Illustration: Eniola Odetunde/Axios
Move over, Anthony Fauci. Fed chair Jay Powell has come into his own in recent weeks, acting with uncommon and entirely unexpected speed and boldness.
Why it matters: The federal government has in general not acted with the alacrity that the fast-spreading coronavirus demands. But Powell has — and he's done so with moral clarity, talking about how "people are undertaking sacrifices for the common good. We need to make them whole."
- Powell was early to grok the magnitude of the crisis, rapidly running through every tool that Ben Bernanke used in 2009 and then coming up with more of his own.
The ability to move aggressively when facing a real crisis — while not overreacting to a mere stock-market tumble — is arguably the most important quality in any Fed chair.
Bernanke was by all accounts an excellent crisis-era Fed chair, but even he moved extremely slowly by Powell standards.
- The day after Lehman Brothers filed for bankruptcy, for instance, Bernanke's Fed held rates steady at 2%, noting only that "economic growth appears to have slowed recently," and worrying about "the upside risks to inflation."
Be smart: After the financial crisis, Congress attempted to curtail much of the Fed's authority to lend to non-banks — something Powell has been doing more of than Bernanke ever did.
- Since the Dodd-Frank Act, all such lending needs to be approved by Treasury.
- What they're saying: "Dodd-Frank turned out to be a blessing in disguise," says former Fed economist Steven Friedman, who now works at MacKay Shields.
- Forcing Powell to get Treasury sign-off for its programs "has actually provided the Fed with tremendous political cover to expand its balance sheet rapidly in response to the crisis and really take risks," Friedman tells Axios' Courtenay Brown.
- "The Fed can point to the administration if there’s ever any criticism of their actions during the crisis," Friedman adds.
The bottom line: How does the current Fed compare to Bernanke's?
- "Powell's Fed is twice as aggressive and more than twice as fast," says former Fed staffer Claudia Sahm, who's now at the Washington Center for Equitable Growth.
- The crisis has effectively silenced Powell's critics who initially saw him as a B-team player, not in the same league as the likes of Yellen and Alan Greenspan.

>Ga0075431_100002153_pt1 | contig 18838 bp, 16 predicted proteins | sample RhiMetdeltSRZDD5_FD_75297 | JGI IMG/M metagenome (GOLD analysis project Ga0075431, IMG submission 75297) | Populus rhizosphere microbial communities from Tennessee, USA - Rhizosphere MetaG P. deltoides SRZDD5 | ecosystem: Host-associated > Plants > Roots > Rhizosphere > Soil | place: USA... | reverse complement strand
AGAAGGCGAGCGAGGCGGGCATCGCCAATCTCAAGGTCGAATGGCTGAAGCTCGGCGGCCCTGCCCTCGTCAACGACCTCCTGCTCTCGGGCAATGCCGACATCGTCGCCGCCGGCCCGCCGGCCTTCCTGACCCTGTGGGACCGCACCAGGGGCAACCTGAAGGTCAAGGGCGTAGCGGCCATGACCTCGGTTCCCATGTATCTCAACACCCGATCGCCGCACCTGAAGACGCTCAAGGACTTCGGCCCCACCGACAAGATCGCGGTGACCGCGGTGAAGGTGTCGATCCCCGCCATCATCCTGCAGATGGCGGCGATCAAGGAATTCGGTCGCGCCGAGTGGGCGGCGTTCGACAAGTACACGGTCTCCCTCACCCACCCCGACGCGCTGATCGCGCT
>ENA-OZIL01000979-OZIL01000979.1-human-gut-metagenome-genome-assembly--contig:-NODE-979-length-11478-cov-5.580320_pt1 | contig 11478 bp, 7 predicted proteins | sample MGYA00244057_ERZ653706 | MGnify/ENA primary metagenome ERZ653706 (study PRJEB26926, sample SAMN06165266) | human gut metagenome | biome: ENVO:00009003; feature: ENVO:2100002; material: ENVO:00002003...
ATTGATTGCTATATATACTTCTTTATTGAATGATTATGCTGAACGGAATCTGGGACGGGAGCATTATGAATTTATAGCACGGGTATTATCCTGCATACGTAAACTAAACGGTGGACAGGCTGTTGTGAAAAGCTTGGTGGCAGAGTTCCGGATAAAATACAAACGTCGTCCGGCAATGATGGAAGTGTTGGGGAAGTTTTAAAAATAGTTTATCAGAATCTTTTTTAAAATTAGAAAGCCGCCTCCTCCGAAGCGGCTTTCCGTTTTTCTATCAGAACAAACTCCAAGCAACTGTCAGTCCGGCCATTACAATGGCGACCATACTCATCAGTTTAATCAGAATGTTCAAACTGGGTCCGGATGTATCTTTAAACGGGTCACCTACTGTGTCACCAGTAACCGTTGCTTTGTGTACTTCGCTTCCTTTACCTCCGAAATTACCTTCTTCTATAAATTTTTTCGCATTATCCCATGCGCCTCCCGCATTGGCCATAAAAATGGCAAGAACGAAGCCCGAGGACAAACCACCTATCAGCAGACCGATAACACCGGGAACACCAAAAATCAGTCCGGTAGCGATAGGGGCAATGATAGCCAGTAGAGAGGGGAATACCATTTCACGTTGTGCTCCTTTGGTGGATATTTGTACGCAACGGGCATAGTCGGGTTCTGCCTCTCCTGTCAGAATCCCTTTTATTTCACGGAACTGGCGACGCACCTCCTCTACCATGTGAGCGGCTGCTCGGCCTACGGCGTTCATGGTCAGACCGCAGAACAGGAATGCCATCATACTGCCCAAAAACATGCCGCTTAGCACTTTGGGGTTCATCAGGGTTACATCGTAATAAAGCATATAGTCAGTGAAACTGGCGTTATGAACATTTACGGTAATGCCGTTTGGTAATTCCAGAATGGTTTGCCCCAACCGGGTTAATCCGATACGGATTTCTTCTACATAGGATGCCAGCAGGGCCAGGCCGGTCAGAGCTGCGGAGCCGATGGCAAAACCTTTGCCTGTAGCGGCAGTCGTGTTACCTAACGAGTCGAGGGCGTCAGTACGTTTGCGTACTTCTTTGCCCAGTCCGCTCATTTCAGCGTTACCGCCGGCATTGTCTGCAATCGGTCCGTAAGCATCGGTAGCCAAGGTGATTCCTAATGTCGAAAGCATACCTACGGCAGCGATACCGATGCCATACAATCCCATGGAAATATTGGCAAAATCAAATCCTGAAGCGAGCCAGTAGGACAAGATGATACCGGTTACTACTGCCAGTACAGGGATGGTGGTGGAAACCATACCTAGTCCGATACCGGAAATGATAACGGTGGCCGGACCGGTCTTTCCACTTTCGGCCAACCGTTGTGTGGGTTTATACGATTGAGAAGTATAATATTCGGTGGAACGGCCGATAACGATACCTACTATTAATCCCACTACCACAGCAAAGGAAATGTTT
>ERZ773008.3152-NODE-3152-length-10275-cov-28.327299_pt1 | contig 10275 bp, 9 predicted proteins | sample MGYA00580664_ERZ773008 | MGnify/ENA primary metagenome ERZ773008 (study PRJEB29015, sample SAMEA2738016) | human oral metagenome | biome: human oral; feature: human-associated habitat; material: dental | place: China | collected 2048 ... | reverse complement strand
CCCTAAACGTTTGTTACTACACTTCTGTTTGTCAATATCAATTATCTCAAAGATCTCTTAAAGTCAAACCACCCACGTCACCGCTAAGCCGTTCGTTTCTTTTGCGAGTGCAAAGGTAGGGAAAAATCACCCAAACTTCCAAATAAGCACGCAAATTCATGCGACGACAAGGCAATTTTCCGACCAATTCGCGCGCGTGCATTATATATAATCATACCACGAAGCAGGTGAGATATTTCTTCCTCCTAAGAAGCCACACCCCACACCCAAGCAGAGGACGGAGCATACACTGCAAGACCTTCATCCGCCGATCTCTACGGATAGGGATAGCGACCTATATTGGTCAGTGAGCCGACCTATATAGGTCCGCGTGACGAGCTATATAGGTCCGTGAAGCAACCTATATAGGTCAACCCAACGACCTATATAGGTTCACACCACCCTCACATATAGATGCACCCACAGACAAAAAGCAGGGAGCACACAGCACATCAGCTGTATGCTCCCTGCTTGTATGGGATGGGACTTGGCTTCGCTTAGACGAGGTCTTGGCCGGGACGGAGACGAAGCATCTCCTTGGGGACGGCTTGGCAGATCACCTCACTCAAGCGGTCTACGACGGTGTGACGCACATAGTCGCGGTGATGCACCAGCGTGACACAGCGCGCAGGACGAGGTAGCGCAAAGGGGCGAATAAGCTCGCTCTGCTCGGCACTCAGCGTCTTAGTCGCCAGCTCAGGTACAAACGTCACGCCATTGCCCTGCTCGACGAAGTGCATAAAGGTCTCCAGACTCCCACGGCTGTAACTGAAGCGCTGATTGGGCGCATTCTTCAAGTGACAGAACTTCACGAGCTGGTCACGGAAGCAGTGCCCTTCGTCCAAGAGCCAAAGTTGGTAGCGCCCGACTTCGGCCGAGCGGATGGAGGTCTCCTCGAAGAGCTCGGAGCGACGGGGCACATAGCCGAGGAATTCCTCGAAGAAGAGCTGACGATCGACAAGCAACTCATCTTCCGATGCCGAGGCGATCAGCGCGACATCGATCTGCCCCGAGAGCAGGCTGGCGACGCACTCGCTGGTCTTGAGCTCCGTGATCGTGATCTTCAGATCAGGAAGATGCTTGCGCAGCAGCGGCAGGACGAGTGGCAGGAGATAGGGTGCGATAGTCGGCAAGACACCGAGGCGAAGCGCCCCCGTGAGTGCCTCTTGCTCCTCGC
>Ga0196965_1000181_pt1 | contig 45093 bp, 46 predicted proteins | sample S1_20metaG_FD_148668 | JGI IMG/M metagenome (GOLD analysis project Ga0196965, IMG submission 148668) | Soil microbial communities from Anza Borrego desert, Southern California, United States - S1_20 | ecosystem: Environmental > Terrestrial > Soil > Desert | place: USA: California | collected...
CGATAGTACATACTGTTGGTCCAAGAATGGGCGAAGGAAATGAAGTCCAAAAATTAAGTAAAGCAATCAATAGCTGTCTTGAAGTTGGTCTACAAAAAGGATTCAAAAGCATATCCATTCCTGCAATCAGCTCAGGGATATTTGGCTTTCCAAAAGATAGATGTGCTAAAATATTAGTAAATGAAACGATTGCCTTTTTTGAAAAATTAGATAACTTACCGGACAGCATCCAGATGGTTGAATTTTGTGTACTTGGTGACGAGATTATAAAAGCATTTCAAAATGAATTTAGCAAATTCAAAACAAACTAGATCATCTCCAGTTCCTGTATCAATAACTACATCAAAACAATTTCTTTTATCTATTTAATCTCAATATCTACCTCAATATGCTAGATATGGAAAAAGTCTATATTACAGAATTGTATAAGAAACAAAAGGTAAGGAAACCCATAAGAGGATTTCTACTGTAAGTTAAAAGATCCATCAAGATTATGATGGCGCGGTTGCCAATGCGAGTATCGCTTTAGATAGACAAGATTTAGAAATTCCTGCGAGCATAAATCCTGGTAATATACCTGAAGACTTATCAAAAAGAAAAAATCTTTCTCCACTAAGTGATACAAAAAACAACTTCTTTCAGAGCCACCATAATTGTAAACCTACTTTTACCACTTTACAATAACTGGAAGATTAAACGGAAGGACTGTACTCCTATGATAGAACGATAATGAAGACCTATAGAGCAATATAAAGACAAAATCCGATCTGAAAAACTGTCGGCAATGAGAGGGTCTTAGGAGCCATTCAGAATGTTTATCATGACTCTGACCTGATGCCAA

The man behind the borrowing
Treasury Secretary Steven Mnuchin has played a vitally important role in enabling much of the Fed's emergency lending.
The state of play: By allocating $195 billion from the stimulus package to a series of borrowing vehicles funded by the Fed, he has been able to mobilize 10 times that amount — $1.95 trillion — to support corporate and municipal America.
- In principle, there's no reason why the Fed can't lend even more than that. So long as Mnuchin is happy to take the credit risk, Powell has shown that he's happy to lend.
- If losses in the borrowing vehicles turn out to be larger than the amount Treasury has put in, the Fed will just end up paying Treasury less money at the end of the year.
- What they're saying: "Monetary policy and fiscal policy are closely joined at the hip in the crisis," says Friedman. "As they should be."
Why it matters: By tying itself so closely to Treasury, Powell's Fed has lost a lot of its independence. It's now taking actions — like lending to junk-rated companies — that look a lot like fiscal policy.
- Desperate times call for desperate measures. But already critics are saying that the Fed "has failed and is fundamentally broken." Powell will never be able to prove to their satisfaction that his actions were necessary to save the economy.
Go deeper: Jay Powell's Fed gives Trump what he wants
Editor's note: This story has been updated to clarify that former Fed economist Steven Friedman now works at MacKay Shields, a New York Life Investments company.